Monday, 1 July 2013

Baking Soda Experiment turned into Art....

I have been looking for ways to incorporate the fun baking soda and vinegar reaction into my art classes ever since we had so much fun with the Volcano Eggs back at Easter time.  I really want to make my classes as fun as possible and what kid doesn't like things that fizz or explode?  We used this activity as an end of class filler and its been a big hit.

Coloured Vinegar and Baking Soda when finished fizzing - still so pretty
This idea came to me when my son was home sick and we did some fun experiments to cheer him up with oils, water, vinegar and baking soda.  I found a great set of experiments with just these ingredients on the Growing a Jeweled Rose blogsite.  This site has lots of great ideas if you are looking for a rainy day activity.

Leo experimenting with oil and coloured vinegar.  Then he sprinked baking soda on the coloured blobs of vinegar to make them fizz.

For our last experiment we just filled a plate with baking soda and dripped the coloured vinegar on with droppers to watch the fizzes.  The finished product was so pretty we decided to make a print of it with normal paper, baking paper and paper towel.  They all came out lovely and bright. Leo had the idea to put it up as a suncatcher so we coated the one on baking paper with oil, stuck it on the window and there you go another pretty suncatcher to adore our windows.

You will need:
  • Baking Soda
  • Plate or tray 
  • Coloured Vinegar (just add food colouring)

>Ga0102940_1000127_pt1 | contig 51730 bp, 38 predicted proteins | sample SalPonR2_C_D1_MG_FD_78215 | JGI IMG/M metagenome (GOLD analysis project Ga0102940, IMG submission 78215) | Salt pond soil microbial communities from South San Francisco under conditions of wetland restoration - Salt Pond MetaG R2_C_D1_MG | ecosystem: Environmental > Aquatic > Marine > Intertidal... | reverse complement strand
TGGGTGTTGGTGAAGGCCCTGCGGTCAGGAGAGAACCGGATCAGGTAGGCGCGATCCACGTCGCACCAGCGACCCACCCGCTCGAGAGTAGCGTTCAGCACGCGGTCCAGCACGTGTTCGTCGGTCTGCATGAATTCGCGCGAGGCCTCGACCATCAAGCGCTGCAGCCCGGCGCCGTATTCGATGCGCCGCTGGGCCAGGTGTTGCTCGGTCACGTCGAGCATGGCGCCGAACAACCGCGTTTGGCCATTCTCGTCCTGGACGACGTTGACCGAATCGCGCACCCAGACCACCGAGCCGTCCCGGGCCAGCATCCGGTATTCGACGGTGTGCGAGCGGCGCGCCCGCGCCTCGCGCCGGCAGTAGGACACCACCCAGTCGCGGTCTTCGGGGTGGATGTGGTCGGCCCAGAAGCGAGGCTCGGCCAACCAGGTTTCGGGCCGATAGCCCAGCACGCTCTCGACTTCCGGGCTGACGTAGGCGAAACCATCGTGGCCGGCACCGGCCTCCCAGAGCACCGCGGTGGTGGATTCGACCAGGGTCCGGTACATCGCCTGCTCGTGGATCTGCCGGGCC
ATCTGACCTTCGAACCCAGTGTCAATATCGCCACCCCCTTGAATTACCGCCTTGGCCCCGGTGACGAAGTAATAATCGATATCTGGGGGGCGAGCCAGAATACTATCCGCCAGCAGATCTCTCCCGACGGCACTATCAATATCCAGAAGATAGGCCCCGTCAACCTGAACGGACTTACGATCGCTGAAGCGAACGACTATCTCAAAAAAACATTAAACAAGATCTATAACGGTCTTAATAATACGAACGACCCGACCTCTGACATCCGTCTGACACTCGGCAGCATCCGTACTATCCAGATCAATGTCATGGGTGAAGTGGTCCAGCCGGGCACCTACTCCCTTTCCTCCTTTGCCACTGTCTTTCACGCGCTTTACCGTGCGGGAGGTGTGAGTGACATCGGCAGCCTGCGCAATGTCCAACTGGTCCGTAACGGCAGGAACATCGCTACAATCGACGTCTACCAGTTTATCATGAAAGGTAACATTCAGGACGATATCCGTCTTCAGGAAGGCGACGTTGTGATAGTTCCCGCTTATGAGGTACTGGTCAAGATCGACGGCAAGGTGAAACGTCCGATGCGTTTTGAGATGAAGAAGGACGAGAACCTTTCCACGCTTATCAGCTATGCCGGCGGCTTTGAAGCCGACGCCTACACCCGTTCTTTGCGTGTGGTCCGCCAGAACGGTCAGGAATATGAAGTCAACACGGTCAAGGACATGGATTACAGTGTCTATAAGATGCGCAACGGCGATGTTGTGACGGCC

• Pippettes
  • Baking Paper or paper towel
  • Oil (any type will do)
How to:
  • Spread baking soda all over your plate or tray.  
  • Drop the coloured vinegar onto the baking soda with pippettes 
  • When the children have finished watching the fizz and have completely covered their baking soda with colour, give them a piece of baking paper or paper towel and ask them to press it down onto their plate to get a "print".  
  • Let prints dry and then rub off any baking soda still attached.
  • If you wish to attach your print to the window, cut out into a circle shape (or other shape) and rub both sides with oil (the oil makes the paper even more transpaprent and also sticks the paper to the window).
The Results:

Here are our results on the window.  Pretty aren't they?  Another wonderful example that ART is all about experimentation.  Maybe I should be running science classes instead? On that note - Leo's Mad Science Party post coming soon......


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